Death by Hanging
Genius provocateur Nagisa Oshima, an influential figure in the Japanese New Wave of the 1960s, made one of his most startling political statements with the compelling pitch-black satire Death by Hanging. In this macabre farce, a Korean man is sentenced to death in Japan but survives his execution, sending the authorities into a panic about what to do next. At once disturbing and oddly amusing, Oshima’s constantly surprising film is a subversive and surreal indictment of both capital punishment and the treatment of Korean immigrants in his country.
Nagisa Oshima’s Death by Hanging receives a Blu-ray edition from The Criterion Collection, who presents the film in the aspect ratio of 1.85:1. The 1080p/24hz high-definition presentation comes from a new 4K scan of the original camera negative. Criterion does make this note on the transfer:
Although a variety of sources assert that Death by Hanging was filmed in Paramount Pictures' proprietary 8-perforation VistaVision widescreen format, Criterion has determined, after much research, that an alternate 4-perforation Japanese "Vista" format was employed instead; thus it was the 4-perf Japanese Vista negative that was used as the source for our transfer.
It’s a stunning presentation for sure, jaw dropping at times. The presentation delivers a highly detailed, crisp image at just about all times, managing to nicely render some of the finer textures in both close-ups and longer shots. Contrast looks fairly well balanced, with perfectly rendered tonal shifts in the gray levels, while black levels manage to come off fairly inky, and I don’t recall any issues with crushing. Film grain is very fine but registers and looks natural, and I didn’t detect any compression issues, noise, or blocking patterns while viewing. It’s a staggeringly clean transfer and encode.
The source has also been cleaned up nicely and I honestly don’t recall a blemish popping up (at least I didn’t note any), so the restoration job has been quite thorough. Together with the sharp encode it’s a beautiful looking image.
The lossless Japanese PCM 1.0 mono track isn’t anything overly special but it’s been cleaned up nicely. There’s a general flatness to the whole affair but there weren’t any glaring issues and it was stable overall. It gets the job done.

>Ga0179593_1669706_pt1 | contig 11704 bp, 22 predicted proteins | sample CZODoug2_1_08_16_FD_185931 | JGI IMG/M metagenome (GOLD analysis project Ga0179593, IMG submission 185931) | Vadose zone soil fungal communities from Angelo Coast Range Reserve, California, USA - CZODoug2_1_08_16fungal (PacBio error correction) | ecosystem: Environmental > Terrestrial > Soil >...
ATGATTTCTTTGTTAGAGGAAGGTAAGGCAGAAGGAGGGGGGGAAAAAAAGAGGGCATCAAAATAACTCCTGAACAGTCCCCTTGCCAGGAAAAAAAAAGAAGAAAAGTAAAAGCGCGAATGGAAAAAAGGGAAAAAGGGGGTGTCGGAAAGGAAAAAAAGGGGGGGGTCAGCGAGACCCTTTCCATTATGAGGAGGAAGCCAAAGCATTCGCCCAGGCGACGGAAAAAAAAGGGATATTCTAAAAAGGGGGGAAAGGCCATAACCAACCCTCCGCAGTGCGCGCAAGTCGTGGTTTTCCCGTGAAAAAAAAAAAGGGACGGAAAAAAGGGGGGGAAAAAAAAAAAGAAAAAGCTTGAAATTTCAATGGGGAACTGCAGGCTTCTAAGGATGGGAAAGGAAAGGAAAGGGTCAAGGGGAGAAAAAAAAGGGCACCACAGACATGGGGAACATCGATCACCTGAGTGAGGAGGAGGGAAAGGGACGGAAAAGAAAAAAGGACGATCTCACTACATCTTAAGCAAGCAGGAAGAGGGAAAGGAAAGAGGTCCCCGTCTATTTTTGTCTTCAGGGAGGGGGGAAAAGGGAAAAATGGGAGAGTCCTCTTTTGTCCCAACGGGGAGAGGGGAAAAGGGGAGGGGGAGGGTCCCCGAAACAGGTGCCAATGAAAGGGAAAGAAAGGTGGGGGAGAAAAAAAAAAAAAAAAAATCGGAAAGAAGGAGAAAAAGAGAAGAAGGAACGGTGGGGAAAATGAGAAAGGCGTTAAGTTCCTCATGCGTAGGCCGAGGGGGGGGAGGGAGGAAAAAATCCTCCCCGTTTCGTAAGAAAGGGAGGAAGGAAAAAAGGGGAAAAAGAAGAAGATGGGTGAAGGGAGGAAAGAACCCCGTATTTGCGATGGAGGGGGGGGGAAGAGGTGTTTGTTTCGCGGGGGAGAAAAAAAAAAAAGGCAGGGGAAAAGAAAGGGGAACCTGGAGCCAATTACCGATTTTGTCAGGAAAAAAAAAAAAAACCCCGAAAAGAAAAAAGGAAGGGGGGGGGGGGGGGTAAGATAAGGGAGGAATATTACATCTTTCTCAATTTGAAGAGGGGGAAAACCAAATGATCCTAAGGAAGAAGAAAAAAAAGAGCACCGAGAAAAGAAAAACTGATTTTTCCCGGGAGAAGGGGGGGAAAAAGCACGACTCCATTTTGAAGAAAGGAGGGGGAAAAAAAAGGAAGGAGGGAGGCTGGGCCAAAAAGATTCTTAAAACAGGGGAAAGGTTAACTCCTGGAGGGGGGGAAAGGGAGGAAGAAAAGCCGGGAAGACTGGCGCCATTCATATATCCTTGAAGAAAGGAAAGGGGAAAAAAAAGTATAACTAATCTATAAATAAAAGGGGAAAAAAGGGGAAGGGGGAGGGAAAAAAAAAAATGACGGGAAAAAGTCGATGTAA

Criterion tosses in a few supplements, starting with Oshima’s 25-minute short film Diary of Yunbogi. It’s a perfect accompaniment to the main feature and its criticisms of Japan’s treatment of Koreans (Death by Hanging also features a few of the photographs that appear in this film), presenting the story of an impoverished, young South Korean boy named Yunbogi who is just trying to make it (after his father, mother, and sister leave) by finding whatever work he can and getting by whatever obstacles come up. The film is told through still photographs in the included interview Tony Rayns states they were all taken by Oshima during a trip to South Korea years before) while the young boy tells his story through narration. Every once in a while a third-person narrator chimes in, calling on Yunbogi to rebel against the oppression of the ruling Japanese. It’s a pretty damning film, very effective in its execution and message. The restoration work has unfortunately been very minimal (damage is heavy) but Criterion did give it a full high-def presentation, and it’s a solid one that delivers the film as best it can.
Criterion has then recorded a new interview with film scholar Tony Rayns. He gives a brief overview of Oshima’s work and his early career leading up to Death by Hanging before talking a bit about the film and its indictment of Japan’s treatment of Koreans. He also talks quite a bit about the real life case the film is based on, and what attracted Oshima to it. He examines the film’s characters and what they represented in Japan at the time, offering a bit of context that may be lost on some western viewers. It’s a good interview that I think will benefit first time viewers of the film, especially if they’re not sure what it is they just watched (and most especially if this is their first Oshima film).
Criterion then closes off the disc with the film’s theatrical trailer, and the included insert features an essay by Howard Hampton, touching and expanding upon what Rayns covers in his interview.
In the end it’s a bit disappointing how slim the release feels with extras but then at the same time we do get two very worthwhile features.
It’s disappointingly slim on features but what little we do get (a short film by the director and an informative interview by Tony Rayns) is good. But the presentation is the real selling point and all on its own makes this release worth picking up.